B-Schools with Case Study Method

The Harvard Business School is well known for its case-study method of teaching. I was wondering if any other top tier b-schools are also known for this as I think this is the best way to learn. I've read that it's been adapted by other top business schools, but is that universal for all of the top MBA programs? Thanks Monkeys

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Comments (23)

Aug 3, 2017

every school uses the case method to varying degrees but its generally going to be used fairly often at all schools. the only other school i know of that exclusively uses the case study method like HBS does is Darden

Aug 3, 2017

That's interesting

Aug 3, 2017
Stay.Hungry:

The Harvard Business School is well known for its case-study method of teaching. I was wondering if any other top tier b-schools are also known for this as I think this is the best way to learn. I've read that it's been adapted by other top business schools, but is that universal for all of the top MBA programs? Thanks Monkeys

In terms of primarily using the case method, the only schools other than HBS that I'm aware of are Darden, INSEAD, and Ivey (Canada).

    • 1
Aug 4, 2017
Rational Economic Man:
Stay.Hungry:

The Harvard Business School is well known for its case-study method of teaching. I was wondering if any other top tier b-schools are also known for this as I think this is the best way to learn. I've read that it's been adapted by other top business schools, but is that universal for all of the top MBA programs? Thanks Monkeys

In terms of primarily using the case method, the only schools other than HBS that I'm aware of are Darden, INSEAD, and Ivey (Canada).

Do Darden, INSEAD, and Ivey (Canada) use Harvard cases?

    • 1
Aug 4, 2017

Most of Harvard's case studies are written by LUMS in Pakistan, the business school there. They use like 500 case studies during their 20 month MBA

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Aug 4, 2017

You are saying that LUMS writes cases for Harvard?

Aug 8, 2017

It makes perfect sense to outsource casewriting to a developing nation. Your getting so much more bang for the buck. Right?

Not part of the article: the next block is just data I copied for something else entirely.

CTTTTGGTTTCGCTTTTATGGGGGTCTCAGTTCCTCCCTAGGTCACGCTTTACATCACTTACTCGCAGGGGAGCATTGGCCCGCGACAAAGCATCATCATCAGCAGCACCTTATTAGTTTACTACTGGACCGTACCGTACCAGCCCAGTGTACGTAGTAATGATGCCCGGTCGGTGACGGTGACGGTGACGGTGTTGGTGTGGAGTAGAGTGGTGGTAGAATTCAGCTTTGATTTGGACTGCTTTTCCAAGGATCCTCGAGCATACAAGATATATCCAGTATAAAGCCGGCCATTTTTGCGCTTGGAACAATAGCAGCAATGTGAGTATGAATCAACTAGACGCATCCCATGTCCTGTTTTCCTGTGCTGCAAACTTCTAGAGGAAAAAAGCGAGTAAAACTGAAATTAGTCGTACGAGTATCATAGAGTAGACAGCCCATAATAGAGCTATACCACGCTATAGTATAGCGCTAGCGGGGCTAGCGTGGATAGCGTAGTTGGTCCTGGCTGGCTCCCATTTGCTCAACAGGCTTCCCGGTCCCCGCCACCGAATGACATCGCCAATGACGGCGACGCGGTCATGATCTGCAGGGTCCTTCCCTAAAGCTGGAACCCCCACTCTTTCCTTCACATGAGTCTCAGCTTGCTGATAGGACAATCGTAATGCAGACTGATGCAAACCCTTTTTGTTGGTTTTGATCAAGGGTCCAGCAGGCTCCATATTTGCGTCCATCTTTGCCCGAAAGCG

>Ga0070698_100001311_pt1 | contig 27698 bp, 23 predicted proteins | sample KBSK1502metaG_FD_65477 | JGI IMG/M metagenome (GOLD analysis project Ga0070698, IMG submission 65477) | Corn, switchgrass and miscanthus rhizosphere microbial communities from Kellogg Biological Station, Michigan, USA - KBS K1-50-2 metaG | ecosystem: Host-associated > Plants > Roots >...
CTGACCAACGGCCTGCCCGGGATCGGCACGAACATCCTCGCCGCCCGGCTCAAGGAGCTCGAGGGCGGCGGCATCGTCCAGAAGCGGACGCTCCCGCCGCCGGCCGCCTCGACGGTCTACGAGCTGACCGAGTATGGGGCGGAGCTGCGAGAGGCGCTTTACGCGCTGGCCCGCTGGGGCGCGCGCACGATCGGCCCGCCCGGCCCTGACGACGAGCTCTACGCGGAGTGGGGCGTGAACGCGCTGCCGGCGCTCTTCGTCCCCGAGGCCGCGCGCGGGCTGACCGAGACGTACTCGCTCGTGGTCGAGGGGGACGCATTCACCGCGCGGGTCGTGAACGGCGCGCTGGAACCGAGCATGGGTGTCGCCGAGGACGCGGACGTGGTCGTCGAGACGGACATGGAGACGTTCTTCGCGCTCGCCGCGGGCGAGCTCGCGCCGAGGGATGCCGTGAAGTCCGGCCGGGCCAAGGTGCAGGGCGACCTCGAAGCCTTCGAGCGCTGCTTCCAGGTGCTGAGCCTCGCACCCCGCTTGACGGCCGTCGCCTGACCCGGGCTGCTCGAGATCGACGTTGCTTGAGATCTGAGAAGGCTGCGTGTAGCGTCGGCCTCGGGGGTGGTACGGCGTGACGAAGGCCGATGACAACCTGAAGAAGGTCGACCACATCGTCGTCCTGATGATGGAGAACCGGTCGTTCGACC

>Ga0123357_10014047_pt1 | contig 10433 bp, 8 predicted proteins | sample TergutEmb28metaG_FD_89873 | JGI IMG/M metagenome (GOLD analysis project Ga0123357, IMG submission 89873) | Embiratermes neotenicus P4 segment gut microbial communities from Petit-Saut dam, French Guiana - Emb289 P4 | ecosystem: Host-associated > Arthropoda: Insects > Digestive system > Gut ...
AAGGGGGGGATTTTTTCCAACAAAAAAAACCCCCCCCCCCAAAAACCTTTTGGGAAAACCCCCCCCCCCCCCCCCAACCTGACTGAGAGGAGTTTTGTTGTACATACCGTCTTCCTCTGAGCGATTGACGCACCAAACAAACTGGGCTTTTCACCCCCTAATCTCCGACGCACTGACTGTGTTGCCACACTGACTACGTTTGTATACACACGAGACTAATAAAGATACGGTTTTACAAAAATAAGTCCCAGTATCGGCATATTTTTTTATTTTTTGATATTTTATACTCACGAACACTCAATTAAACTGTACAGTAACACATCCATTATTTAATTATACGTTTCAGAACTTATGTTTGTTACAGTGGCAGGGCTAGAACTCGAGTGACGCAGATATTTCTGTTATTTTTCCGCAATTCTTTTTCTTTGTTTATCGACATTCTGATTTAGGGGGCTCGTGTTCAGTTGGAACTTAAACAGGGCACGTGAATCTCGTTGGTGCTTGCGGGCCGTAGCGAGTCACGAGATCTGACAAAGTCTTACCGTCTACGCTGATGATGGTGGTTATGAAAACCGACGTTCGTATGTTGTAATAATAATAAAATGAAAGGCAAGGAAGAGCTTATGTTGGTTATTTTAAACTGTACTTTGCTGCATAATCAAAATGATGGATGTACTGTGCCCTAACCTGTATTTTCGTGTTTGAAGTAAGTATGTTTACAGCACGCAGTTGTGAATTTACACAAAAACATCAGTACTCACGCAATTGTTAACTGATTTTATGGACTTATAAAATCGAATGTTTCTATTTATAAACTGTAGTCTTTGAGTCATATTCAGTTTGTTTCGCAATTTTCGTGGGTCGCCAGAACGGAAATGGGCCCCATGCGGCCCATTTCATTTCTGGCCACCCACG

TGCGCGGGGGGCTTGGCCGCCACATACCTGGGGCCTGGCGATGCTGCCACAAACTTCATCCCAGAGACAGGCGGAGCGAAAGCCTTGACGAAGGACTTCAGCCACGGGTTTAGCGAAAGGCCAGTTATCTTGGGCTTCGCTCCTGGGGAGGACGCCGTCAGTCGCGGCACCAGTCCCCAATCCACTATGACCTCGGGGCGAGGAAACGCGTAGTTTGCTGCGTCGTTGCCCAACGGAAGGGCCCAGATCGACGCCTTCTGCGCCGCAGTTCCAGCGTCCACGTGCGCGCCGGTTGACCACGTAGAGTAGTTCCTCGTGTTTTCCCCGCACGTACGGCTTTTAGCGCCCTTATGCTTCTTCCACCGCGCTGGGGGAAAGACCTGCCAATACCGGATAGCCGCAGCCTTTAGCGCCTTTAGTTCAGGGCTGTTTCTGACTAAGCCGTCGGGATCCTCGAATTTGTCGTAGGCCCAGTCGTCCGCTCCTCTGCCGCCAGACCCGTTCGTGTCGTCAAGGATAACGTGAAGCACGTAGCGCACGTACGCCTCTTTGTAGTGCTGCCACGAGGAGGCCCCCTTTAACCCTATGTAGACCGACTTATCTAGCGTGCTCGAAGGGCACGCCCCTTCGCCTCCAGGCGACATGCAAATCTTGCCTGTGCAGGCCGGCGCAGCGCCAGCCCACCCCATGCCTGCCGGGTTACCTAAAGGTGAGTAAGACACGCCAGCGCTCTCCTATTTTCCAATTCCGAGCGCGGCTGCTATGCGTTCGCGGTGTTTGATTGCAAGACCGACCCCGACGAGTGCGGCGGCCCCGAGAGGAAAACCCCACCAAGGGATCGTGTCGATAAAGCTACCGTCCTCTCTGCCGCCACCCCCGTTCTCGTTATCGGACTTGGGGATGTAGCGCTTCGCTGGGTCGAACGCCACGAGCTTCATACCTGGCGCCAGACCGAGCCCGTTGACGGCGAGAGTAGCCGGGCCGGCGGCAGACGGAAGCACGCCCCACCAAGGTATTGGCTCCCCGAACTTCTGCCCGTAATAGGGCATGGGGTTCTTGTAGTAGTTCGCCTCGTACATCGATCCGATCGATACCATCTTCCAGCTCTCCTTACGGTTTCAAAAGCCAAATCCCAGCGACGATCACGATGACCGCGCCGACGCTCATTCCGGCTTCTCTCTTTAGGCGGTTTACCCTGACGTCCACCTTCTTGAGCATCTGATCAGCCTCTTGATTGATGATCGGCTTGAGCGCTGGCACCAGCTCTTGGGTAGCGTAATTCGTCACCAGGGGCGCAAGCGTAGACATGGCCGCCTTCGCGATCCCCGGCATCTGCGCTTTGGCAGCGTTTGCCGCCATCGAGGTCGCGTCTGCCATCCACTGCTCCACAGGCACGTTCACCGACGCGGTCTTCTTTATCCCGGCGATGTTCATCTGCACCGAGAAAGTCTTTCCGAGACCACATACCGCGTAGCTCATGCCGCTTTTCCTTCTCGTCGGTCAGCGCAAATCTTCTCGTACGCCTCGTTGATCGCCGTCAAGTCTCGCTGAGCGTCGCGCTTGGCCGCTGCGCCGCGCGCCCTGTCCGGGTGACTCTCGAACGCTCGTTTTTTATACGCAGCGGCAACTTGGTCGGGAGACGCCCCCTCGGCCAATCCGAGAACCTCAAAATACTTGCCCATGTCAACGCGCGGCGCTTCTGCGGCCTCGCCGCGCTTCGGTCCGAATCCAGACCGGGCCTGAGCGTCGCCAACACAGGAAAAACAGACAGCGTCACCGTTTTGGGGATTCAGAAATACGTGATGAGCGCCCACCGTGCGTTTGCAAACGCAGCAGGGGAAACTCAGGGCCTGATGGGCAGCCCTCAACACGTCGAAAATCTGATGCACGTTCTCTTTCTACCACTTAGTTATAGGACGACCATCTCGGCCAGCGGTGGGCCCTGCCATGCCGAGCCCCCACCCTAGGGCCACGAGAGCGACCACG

Aug 8, 2017

Well if that's what she meant then yeah obviously, no need to discuss outsourcing labor.

Aug 8, 2017

Ivey uses Harvard branded cases, yes

Aug 8, 2017
BorseBulldog:

Ivey uses Harvard branded cases, yes

Ivey also uses their own cases. They are the #2 producer of case studies in the world, behind HBS.

Aug 8, 2017

Hm. TIL

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Best Response
Aug 8, 2017

You're going to see hundreds of cases at almost any top business school. As an aside (and as alluded to), Darden is pretty much an HBS clone in many ways, both pro and con.

Cases are a great learning tool and cases can have a strong learning impact by buttoning up all the data you need and allowing for a clear takeaway and insights for each case. There are cases that you will see in business school that will change the way you view business (and these cases are usually used across the board). It's also nice to see what insights a whole class gets from the same pool of data. This challenges individuals to be creative in how they analyze the data in front of them - but they don't teach you how to generate that data in the first place. Often times, only cursory analysis is needed since you can tell what data is relevant to the questions in front of you and what isn't - where in the real world, you would need to develop the relevant drivers yourself. Even so, they help provide direction to the group when an entire class is working on the same problems within the same scope.